Allegations of Chinese interference in the election put Trudeau on the defensive

OTTAWA — The leaked intelligence reports have sparked a political firestorm. They describe plans by the Chinese government and its diplomats in Canada to ensure Prime Minister Justin Trudeau’s Liberal Party came to power in the last two elections, raising worrying questions about the integrity of Canadian democracy.

However, with two prominent Canadian news organizations publishing a series of leaks over the past month, Mr Trudeau rejected calls to open a public inquiry into the matter, angering political opponents and leading to accusations that he was covering up foreign attempts to undermine his state elections.

The news reports provide no evidence that the Chinese have carried out any of their plans to interfere or alter the election results. And an independent review released this month as part of Canada’s routine monitoring of election interference confirmed the integrity of the 2019 and 2021 votes.

Still, for Mr. Trudeau, the leaks risk appearing weak in the face of potential Chinese aggression and indecisive as a leader committed to upholding electoral integrity. His political opponents accuse him of disloyalty to Canada.

As the intelligence leaks have flowed, Mr Trudeau has gone from trying to fire them and refusing to discuss them because of secrecy laws to announcing a series of behind-closed-door checks related to the integrity of elections.

Still, he dismisses repeated calls for a public inquiry – which would include not only an independent inquiry but also public hearings – arguing that other inquiries are more appropriate. He said he would launch a public inquiry only if one of his other reviews concluded it was necessary.

“Canada has some of the best and most solid elections in the world,” Mr. Trudeau told reporters. “All Canadians can have complete confidence that the results of the 2019 and 2021 elections were determined by Canadians and only Canadians at the voting booth.”

Liberals have accused the Conservatives of undermining public confidence in Canada’s electoral system by falsely claiming the government ignored warnings of possible Chinese interference. Liberals have also accused Conservatives of using the leaks to incite fear and distrust of Chinese Canadian elected officials in order to discredit them and undermine their involvement in electoral politics.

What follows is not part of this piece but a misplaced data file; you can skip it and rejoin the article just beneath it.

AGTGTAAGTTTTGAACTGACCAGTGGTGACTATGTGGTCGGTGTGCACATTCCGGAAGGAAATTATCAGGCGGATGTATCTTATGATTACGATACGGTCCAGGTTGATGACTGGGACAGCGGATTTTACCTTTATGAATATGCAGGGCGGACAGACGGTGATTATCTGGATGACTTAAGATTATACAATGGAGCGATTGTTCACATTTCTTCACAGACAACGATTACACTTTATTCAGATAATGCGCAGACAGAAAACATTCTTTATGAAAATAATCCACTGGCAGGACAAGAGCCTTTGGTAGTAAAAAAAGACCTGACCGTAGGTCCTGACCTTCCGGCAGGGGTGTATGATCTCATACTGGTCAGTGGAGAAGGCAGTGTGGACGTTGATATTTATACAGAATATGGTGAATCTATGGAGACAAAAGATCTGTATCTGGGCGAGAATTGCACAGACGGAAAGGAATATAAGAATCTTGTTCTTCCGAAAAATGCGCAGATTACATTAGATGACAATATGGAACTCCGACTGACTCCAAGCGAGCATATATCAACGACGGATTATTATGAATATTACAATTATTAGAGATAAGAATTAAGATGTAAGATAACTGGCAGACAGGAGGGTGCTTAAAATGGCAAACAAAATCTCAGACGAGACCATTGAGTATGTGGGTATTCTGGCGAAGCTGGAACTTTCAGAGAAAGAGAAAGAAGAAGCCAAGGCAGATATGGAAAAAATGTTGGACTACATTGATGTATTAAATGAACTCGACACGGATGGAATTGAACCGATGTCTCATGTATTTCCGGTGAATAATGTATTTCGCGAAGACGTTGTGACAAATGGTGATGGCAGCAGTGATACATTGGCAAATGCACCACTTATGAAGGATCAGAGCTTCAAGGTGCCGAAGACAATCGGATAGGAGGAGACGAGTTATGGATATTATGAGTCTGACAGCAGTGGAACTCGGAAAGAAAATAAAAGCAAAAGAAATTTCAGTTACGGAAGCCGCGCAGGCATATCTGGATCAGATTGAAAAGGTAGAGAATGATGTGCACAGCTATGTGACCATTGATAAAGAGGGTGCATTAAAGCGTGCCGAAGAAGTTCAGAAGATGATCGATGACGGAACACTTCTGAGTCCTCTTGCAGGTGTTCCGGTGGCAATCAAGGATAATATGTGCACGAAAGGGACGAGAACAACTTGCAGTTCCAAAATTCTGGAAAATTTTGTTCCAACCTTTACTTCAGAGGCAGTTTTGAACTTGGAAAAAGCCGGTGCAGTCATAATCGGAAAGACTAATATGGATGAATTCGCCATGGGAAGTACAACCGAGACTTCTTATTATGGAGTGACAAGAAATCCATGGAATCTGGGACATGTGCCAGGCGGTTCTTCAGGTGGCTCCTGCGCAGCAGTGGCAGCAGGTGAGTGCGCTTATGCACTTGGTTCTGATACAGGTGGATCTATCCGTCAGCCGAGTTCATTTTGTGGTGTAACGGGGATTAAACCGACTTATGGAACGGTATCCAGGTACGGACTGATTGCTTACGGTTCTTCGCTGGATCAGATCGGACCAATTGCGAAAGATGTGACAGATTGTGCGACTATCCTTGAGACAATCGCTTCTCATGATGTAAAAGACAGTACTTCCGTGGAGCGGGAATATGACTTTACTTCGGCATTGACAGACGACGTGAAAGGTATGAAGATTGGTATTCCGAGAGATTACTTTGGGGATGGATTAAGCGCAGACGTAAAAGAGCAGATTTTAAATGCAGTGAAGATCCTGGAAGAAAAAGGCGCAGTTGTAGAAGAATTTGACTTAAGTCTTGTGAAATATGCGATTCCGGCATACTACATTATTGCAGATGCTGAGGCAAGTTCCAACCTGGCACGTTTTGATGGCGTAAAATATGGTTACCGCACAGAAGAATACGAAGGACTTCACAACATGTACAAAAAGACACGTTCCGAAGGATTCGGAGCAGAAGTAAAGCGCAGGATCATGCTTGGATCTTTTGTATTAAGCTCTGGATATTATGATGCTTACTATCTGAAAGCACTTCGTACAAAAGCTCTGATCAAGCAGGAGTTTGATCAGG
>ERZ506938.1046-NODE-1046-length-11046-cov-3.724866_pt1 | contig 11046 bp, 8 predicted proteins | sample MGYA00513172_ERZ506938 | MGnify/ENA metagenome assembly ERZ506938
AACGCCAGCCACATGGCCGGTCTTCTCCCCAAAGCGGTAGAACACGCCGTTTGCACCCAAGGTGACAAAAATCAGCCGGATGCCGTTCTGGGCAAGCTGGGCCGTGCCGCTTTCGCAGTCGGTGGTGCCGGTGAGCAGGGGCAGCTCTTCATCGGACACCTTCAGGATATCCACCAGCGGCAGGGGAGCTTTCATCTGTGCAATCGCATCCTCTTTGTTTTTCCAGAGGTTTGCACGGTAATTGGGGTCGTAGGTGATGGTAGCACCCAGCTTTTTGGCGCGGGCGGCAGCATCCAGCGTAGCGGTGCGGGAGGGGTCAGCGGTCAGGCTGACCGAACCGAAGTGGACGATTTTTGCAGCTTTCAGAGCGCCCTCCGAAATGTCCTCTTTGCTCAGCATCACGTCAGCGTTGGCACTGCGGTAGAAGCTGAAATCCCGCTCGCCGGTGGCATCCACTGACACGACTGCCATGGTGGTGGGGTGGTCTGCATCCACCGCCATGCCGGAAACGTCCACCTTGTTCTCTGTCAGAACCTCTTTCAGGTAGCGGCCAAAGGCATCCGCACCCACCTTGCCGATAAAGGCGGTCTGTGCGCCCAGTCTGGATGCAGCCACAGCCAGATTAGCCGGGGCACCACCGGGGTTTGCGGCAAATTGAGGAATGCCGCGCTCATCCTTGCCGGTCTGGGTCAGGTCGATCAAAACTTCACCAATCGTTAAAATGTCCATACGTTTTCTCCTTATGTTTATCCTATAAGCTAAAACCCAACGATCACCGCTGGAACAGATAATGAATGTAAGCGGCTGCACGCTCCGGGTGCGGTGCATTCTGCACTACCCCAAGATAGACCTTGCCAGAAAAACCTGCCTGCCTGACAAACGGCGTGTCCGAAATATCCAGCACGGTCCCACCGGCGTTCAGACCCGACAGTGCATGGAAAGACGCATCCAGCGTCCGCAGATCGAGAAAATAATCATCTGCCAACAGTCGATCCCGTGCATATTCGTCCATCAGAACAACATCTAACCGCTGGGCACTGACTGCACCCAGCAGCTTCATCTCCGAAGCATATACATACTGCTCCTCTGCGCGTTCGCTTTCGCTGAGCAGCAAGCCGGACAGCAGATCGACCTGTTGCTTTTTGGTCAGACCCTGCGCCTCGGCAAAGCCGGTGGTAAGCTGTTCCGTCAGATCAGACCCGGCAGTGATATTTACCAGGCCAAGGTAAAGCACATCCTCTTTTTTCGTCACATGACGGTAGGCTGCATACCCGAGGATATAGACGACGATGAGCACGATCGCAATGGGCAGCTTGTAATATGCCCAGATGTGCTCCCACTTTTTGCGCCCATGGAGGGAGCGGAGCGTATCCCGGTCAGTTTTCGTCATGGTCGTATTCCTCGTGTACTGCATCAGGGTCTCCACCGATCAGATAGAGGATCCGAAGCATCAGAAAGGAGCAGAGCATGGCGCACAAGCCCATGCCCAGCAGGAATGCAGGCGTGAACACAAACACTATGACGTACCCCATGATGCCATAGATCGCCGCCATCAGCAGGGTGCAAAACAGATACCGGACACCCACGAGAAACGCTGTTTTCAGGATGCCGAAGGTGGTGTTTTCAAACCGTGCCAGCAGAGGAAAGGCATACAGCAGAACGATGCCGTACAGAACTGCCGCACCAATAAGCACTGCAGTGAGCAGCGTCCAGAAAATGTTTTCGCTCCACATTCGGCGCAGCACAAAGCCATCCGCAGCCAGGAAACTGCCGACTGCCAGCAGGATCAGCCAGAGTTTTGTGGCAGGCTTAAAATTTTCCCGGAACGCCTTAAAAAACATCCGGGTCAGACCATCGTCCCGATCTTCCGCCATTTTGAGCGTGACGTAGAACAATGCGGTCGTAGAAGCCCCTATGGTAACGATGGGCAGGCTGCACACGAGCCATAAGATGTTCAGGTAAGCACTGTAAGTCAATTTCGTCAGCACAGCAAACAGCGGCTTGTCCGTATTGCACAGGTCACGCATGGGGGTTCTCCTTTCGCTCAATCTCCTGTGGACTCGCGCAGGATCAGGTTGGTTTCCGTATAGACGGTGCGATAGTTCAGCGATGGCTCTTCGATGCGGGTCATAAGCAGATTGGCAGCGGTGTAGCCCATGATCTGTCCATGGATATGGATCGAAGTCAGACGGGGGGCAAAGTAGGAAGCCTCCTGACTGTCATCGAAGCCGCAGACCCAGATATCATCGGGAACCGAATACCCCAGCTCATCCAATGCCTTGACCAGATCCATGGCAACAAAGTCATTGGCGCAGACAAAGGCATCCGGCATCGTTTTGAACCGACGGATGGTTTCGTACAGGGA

The political attacks on Mr Trudeau were spearheaded by the leader of the Conservative Party, who says it poses legitimate threats to Canadian democracy.

“He covered it up and even encouraged it to continue,” said Chairman Pierre Poilievre, who implied that “the prime minister is acting against the interests of Canada and in favor of the interests of a foreign dictatorship.”

Current and past investigations into the recent elections are not transparent and in some cases lack independence from the Liberals, Mr Poilievre said.

“He wants closed and controlled and we want an open and independent inquiry to make sure something like this never happens again,” Mr Poilievre said in the Commons.

Increased scrutiny of China’s efforts to undermine Canada’s political process – and pressure on Mr Trudeau to match – began in mid-February after the release of an article in The Globe and Maila Toronto newspaper.

According to the newspaper, its reporters had seen unspecified classified and top-secret reports from Canada’s Security and Intelligence Agency, commonly known as CSIS, detailing intentions by Chinese officials to rig the last two elections. The goal, the newspaper described the leaks, was to prevent a victory for the Conservative Party, which the Chinese saw as an overly hard line on China.

A Chinese consular official boasted to her superiors that she engineered the defeat of two conservative candidates in 2021, The Globe and Mail reported, although the newspaper offered no evidence to support her claim.

The Globe and Mail’s articles and reports on Global News, a Canada-based broadcaster, said the leaks described orders issued by Canadian-based Chinese diplomats, affecting 11 of Canada’s 338 constituencies, according to the news reports.